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Is there any legitimate reason given by scholars as to why Luke uniquely adds the account of Jesus healing the ear of Malchus after it being severed off?

In Luke 22:50-51, it is written,

50 And one of them struck the servant of the high priest, cutting off his right ear. 51 But Jesus answered, “No more of this!” And he touched the man’s ear and healed him. Berean Study Bible

Did Luke fabricate this story, or is it only added because Luke was a physician and it appealed to his field of work?

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To assume that it is a fabrication, is an option, however, it is not the only or best option, given the contemporary witnesses to substantiate these claims, given the acceptance of Luke's gospel by those apostles who were there at that time, given the values and ethics of the followers of Jesus.
Instead, let's look at some others much more plausible reasons:

  1. Luke was concerned primarily with the humanity of the God-man, Jesus. He has much detail with Jesus' care, His touch, etc. As such, the addition may have been an important detail for Luke to add, given what he was trying to accomplish with his writing.
  2. Maybe he added it because it appealed to his line of work, and was fascinating to him. That is a valid option.
  3. "Many have undertaken to draw up an account of the things that have been fulfilled among us, just as they were handed down to us by those who fro the first were eyewitnesses and servants of the word. With this in mind, since I myself have carefully investigated everything from the beginning, I too decided to write an orderly account for you, most excellent Theophilus, so that you may know the certainty of the things you have been taught." -Luke 1:1-4. The reason for this letter, is to give a very accurate account of what Jesus said and did.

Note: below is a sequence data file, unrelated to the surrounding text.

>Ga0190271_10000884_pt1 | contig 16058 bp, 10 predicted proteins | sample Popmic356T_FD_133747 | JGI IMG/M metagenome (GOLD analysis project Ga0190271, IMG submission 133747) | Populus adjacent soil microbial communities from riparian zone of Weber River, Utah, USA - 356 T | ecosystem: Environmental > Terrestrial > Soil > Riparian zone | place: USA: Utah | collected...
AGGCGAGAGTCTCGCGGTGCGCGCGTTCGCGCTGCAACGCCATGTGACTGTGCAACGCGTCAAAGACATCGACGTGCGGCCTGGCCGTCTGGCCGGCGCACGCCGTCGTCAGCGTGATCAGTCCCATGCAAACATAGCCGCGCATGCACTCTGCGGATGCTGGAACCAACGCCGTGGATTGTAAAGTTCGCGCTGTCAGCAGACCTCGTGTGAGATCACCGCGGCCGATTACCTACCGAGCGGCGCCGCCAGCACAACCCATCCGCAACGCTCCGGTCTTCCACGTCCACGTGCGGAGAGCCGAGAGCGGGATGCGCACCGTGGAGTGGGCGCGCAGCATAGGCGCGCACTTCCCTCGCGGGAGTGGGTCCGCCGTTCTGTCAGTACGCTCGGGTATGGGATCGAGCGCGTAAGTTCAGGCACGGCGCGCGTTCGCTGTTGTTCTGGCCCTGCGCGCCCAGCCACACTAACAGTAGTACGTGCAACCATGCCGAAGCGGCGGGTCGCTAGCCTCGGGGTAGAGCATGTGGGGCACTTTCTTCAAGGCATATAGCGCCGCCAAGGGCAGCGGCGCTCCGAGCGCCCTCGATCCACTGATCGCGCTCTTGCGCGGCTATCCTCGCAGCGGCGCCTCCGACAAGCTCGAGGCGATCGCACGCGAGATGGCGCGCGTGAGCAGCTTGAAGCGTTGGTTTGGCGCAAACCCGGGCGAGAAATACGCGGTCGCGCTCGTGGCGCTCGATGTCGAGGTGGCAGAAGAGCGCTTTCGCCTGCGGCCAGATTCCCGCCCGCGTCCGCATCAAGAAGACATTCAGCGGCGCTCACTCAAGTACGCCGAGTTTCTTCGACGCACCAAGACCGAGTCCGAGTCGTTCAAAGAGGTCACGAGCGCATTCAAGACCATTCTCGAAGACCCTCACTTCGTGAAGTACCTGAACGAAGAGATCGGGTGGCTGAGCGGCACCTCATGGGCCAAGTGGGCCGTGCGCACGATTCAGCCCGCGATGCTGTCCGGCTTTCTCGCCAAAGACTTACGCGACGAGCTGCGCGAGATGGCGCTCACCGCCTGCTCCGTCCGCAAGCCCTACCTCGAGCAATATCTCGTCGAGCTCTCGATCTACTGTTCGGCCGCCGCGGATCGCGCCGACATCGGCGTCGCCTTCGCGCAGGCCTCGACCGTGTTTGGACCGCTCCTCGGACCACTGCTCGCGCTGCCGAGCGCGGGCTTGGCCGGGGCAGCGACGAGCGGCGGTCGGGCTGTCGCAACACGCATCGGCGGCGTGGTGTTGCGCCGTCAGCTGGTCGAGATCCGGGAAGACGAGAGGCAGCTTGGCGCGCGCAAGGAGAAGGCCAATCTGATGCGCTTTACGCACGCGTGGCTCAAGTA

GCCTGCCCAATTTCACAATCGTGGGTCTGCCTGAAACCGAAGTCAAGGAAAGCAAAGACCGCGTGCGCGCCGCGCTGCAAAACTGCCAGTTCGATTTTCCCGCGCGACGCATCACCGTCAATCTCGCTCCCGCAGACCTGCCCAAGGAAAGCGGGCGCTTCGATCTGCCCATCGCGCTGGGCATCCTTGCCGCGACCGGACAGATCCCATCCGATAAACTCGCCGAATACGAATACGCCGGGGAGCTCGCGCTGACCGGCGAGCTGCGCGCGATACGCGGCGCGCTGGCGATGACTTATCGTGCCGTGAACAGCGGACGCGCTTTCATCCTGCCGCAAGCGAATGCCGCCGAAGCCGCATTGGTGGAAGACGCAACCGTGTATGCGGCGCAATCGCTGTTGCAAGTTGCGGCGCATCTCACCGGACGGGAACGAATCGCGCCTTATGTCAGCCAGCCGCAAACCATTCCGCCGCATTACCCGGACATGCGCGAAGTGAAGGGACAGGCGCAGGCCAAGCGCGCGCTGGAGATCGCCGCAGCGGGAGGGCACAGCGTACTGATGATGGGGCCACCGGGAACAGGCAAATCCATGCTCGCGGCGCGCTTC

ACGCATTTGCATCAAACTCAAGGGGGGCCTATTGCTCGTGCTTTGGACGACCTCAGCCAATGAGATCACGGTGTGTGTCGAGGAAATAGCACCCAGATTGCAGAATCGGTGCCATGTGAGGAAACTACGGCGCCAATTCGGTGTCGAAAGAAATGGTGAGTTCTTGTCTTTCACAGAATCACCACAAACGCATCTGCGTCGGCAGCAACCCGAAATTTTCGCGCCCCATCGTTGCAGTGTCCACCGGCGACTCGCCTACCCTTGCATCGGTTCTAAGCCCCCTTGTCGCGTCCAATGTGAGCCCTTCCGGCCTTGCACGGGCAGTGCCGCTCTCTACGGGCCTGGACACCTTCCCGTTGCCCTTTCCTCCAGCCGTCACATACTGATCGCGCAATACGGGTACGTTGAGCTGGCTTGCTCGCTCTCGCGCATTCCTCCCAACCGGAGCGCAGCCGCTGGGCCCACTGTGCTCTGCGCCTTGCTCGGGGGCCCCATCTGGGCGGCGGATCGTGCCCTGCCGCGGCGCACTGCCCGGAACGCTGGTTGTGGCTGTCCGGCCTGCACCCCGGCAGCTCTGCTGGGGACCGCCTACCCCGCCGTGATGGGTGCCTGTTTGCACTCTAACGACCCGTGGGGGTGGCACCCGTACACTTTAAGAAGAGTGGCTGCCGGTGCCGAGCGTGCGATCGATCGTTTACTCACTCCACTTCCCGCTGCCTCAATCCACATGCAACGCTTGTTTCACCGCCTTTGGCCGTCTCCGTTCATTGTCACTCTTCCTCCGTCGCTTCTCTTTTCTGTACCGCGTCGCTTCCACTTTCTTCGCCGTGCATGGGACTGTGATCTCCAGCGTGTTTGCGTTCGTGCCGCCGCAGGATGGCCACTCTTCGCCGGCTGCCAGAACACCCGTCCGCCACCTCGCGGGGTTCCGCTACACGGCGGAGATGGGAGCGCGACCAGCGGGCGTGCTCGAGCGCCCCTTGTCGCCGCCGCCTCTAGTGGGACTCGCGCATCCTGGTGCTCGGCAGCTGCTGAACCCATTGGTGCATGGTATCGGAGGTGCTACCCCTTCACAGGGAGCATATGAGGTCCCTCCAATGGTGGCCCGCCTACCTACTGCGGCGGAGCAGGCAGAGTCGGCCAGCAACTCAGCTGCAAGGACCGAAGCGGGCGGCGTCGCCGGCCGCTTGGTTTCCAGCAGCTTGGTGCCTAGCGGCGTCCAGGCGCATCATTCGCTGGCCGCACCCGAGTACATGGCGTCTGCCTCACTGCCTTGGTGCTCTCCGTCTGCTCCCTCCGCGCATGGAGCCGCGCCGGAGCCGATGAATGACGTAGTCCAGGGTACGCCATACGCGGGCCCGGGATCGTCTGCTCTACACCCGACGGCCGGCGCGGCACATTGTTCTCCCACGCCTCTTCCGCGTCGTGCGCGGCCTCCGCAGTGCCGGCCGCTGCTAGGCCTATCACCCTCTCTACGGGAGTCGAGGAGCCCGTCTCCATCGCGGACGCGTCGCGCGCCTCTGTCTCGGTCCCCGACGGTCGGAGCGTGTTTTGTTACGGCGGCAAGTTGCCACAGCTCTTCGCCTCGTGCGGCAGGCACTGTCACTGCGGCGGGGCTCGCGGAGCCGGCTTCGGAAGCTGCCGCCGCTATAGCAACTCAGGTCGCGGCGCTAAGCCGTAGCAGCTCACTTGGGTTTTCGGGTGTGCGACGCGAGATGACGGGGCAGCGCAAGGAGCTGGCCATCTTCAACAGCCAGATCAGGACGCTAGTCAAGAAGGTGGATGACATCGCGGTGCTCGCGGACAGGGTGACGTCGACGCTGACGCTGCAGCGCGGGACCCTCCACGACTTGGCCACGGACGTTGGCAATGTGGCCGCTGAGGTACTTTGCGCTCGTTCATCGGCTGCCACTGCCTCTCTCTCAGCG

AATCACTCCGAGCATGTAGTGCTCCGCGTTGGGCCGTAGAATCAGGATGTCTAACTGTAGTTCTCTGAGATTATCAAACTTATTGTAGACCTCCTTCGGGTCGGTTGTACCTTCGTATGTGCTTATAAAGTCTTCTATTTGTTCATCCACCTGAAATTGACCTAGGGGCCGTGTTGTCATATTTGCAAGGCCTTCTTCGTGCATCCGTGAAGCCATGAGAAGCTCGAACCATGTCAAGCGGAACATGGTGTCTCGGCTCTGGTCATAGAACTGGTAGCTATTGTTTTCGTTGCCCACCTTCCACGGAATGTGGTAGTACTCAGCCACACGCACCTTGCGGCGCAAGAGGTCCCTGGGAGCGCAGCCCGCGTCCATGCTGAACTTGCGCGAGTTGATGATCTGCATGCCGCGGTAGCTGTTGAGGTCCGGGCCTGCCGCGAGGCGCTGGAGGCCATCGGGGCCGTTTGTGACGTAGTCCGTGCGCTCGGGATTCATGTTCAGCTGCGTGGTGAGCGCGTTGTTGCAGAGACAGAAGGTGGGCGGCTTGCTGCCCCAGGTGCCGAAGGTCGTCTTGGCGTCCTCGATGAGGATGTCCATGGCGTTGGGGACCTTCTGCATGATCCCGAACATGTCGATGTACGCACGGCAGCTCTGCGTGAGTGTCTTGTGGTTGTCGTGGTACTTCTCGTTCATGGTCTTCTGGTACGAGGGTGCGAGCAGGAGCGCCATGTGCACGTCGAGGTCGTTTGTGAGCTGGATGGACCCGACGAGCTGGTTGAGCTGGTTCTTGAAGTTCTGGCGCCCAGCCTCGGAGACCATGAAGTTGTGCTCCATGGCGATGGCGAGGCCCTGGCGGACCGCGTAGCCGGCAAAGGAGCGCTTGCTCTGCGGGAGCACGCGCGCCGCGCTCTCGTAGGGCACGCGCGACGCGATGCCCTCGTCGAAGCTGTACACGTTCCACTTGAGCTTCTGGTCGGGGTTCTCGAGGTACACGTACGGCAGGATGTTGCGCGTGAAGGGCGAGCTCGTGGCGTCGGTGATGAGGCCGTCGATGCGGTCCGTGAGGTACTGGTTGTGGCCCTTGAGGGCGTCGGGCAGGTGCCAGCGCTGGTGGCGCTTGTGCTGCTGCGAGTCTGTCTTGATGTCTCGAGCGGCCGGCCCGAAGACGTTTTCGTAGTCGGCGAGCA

I feel the most comfortable saying #1,3 are the most plausible reasons why he includes this story. Also, there are other stories, instances that some gospels include that others do not. Because another excludes it doesn't mean that it is false.

For example, Often times, when I do marriage counseling, one person will tell a story one way, and another will add more details. Sometimes they will also give a different bent to the same story. Does that mean that one is lying, or could it mean they are less detailed? Then, if the stories don't align, I will pursue asking a third-party, an eyewitness who can substantiate the claims (much like the contemporaries of Luke who were eyewitnesses to all Jesus said and did).

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I don't know if you would consider John Chrysostom a scholar (he was a Church Father), but this is what he said about disagreements and inconsistencies in the Gospels in general:

What then? Was not one evangelist sufficient to tell all? One indeed was sufficient; but if there be four that write, not at the same times, nor in the same places, neither after having met together, and conversed one with another, and then they speak all things as it were out of one mouth, this becomes a very great demonstration of the truth.

But the contrary, it may be said, has come to pass, for in many places they are convicted of discordance. Nay, this very thing is a very great evidence of their truth. For if they had agreed in all things exactly even to time, and place, and to the very words, none of our enemies would have believed but that they had met together, and had written what they wrote by some human compact; because such entire agreement as this comes not of simplicity. But now even that discordance which seems to exist in little matters delivers them from all suspicion, and speaks clearly in behalf of the character of the writers.

Homily I on the Gospel According to St. Matthew

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Was not Luke a physician? If so, I would think that this detail would be more significant to him. The healing of Malchus' ear also displayed the gentle & kind clam in Jesus in a time when others would be experiencing panic.

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Yes it's a fabrication. This is easy to see when reading Mark's version of the story (Mk 14:47-50). Jesus doesn't reprimand his disciple for wounding the soldier, nor does he heal him.

So Luke obviously made it all up, but why? To show that Jesus was a lover of his enemies, and not just another bandit who planned to overthrow Rome and failed.

If Jesus really healed the servant of the High Priest, Mark would've mentioned it.

  • Mark would've mentioned it. - Mark's Gospel is rather notorious for its brevity. – Lucian Aug 16 '17 at 8:48

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